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Environmental Analyses to Inform Transitions to Sustainable Diets in Developing Countries: a Component of the EATS Project

CSS Publication Number
Full Publication Date
October 16, 2018

Sustainable diets are an environmental, economic and public health imperative, but identifying clear intervention points is challenging. The Entry points to Advance Transitions towards Sustainable diets (EATS) project seeks to repackage existing data, combined with an interview-informed awareness of current national and sub-national policy processes, to inform food system-level decision making. Here we view historic trends in food supply in Vietnam and Kenya as a proxy for national average diets, and consider them in terms of the greenhouse gas emissions and cumulative energy demand associated with producing that food. Economic prosperity in Vietnam in recent decades has led to increases in meat consumption and, in turn, amplified increases in diet level environmental impacts. Mild levels of beef consumption in Vietnam have now overcome the most popular meat, pork, as the dominant source of greenhouse gas emissions. Meanwhile, historically consistent levels of dairy and beef in Kenya dominate diet-level environmental impacts. This preliminary work will be integrated into later stages of the EATS project to promote systemic approaches to sustainable development.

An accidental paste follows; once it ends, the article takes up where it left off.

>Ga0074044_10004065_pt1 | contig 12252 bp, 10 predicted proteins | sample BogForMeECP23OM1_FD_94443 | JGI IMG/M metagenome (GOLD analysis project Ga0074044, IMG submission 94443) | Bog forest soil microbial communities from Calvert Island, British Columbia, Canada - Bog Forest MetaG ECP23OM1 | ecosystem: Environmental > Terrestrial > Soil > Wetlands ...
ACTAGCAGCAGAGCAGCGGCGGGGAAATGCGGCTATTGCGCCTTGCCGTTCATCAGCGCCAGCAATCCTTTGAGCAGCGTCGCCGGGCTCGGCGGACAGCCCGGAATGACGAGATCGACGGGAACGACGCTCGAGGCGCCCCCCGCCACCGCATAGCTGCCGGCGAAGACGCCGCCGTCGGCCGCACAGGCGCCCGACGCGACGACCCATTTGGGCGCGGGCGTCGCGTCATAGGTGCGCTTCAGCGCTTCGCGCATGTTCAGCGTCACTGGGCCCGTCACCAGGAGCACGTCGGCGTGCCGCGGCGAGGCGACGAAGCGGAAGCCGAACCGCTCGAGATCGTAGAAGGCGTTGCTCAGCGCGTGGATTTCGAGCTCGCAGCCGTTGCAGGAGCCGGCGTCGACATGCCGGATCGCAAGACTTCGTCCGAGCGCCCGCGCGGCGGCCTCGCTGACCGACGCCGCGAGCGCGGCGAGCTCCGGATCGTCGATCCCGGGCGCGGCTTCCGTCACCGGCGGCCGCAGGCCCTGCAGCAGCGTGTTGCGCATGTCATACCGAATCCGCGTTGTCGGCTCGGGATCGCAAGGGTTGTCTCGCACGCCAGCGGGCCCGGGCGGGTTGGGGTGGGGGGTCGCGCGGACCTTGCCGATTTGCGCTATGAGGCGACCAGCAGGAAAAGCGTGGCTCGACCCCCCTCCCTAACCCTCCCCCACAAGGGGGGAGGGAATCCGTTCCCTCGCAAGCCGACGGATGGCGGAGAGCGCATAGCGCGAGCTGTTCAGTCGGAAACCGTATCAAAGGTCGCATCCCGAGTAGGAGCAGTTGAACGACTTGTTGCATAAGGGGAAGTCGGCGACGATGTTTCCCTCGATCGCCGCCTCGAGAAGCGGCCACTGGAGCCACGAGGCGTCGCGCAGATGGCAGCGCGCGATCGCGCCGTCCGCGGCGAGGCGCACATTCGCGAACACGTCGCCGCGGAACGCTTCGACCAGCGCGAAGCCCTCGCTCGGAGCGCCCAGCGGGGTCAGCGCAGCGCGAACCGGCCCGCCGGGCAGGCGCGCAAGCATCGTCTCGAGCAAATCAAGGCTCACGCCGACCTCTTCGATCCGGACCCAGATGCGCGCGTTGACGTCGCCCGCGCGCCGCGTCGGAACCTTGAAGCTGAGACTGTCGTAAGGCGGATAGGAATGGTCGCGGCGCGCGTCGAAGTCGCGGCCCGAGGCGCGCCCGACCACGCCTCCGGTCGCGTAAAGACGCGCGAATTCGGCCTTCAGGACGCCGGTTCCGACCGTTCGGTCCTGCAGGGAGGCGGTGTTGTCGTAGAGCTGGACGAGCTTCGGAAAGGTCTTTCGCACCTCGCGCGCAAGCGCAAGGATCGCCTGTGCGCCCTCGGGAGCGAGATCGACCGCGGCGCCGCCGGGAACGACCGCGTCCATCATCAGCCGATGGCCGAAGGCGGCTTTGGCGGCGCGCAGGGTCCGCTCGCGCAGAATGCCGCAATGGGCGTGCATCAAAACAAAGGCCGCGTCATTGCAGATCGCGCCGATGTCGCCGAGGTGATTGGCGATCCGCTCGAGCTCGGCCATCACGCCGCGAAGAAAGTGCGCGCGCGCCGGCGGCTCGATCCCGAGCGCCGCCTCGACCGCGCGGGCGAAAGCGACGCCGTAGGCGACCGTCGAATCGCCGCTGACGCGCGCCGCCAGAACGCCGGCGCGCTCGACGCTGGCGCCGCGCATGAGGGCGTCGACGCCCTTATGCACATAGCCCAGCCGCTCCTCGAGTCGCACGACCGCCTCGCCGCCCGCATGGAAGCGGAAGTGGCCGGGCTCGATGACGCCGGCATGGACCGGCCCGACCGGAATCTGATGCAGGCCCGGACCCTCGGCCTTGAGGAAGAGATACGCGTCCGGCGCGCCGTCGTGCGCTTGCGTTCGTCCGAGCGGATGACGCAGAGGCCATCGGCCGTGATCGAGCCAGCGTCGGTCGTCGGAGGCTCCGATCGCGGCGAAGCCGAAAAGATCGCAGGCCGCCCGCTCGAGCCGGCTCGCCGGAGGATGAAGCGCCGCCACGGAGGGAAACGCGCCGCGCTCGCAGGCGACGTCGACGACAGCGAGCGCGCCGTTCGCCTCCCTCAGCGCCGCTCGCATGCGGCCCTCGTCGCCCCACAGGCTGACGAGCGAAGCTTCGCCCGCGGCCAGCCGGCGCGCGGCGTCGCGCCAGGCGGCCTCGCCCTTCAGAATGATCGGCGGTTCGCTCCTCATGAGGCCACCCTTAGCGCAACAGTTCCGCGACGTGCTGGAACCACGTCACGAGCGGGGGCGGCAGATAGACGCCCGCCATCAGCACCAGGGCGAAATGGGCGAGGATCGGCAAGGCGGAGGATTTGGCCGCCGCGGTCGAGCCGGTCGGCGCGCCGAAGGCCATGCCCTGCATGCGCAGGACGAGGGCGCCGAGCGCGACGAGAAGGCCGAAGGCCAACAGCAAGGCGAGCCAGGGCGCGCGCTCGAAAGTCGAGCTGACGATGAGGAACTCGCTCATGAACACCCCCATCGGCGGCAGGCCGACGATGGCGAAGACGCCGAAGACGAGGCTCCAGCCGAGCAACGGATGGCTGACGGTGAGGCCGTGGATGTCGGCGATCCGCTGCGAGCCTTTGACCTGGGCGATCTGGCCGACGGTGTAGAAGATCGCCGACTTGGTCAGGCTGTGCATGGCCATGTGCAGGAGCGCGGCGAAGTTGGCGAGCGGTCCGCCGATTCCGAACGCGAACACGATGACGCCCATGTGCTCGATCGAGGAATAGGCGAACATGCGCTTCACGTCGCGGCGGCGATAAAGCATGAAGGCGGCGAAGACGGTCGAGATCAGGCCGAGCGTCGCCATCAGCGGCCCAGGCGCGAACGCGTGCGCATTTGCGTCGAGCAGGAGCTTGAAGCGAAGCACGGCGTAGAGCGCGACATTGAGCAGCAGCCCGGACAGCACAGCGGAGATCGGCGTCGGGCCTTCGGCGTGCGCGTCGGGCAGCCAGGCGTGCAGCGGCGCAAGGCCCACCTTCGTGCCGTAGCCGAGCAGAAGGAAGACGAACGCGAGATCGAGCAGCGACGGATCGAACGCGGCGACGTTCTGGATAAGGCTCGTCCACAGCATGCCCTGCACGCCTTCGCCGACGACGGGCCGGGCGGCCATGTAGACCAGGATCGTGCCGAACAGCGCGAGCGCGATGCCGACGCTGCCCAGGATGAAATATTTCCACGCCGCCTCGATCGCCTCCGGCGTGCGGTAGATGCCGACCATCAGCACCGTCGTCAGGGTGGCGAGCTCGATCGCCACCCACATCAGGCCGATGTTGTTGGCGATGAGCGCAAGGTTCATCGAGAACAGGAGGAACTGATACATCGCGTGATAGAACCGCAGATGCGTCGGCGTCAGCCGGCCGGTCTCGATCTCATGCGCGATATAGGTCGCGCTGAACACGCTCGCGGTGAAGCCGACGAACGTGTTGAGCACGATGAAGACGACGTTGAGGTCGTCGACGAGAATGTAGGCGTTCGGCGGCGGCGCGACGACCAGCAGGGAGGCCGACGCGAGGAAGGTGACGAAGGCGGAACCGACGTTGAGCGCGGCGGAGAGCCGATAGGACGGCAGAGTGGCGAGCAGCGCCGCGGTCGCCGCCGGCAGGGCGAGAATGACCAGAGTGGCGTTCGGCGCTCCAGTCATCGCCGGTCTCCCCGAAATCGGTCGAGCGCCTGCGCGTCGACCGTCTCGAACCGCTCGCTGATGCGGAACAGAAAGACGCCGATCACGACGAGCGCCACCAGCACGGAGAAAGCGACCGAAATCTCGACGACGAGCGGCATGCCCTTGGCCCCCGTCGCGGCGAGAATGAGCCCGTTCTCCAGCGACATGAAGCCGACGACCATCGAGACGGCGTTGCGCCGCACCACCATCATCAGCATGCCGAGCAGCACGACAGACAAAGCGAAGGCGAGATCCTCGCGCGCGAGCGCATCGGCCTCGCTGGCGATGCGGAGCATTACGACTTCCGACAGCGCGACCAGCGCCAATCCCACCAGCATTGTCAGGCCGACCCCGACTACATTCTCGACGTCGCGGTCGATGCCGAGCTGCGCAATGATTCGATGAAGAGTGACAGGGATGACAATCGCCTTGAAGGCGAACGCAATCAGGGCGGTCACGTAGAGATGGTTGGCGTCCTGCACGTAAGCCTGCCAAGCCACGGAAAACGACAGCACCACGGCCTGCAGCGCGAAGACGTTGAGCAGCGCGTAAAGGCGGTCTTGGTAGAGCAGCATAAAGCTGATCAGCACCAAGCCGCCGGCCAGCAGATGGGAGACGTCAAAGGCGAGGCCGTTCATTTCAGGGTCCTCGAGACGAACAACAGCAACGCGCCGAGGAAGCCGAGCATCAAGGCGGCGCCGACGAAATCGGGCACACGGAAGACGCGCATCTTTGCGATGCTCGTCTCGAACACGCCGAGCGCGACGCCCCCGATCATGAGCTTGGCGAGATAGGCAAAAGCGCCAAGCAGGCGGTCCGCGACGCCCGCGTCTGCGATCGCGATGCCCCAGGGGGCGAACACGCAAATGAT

Colin Khoury
Stef de Haan
Dharani Burra
Thanh Duong Thi
Jamleck Osiemo
Research Areas
Food Systems and Consumer Products
Food & Agriculture

decision making, diet, GHGE, Kenya, Sustainability Development Goals - SDG, Vietnam

Publication Type
Conference Proceeding
Full Citation

Heller Martin C., Abhijeet Walchale, Brent R. Heard, Lesli Hoey, Colin Khoury, Stef de Haan, Dharani Burra, Thanh Duong Thi, Jamleck Osiemo, and Andrew D. Jones. (2018) “Environmental Analyses to Inform Transitions to Sustainable Diets in Developing Countries: a Component of the EATS Project.” Proceedings of the 11th International Conference on Life Cycle Assessment of Food, 2018. 16-20 October 2018, Bangkok, Thailand. 368-371.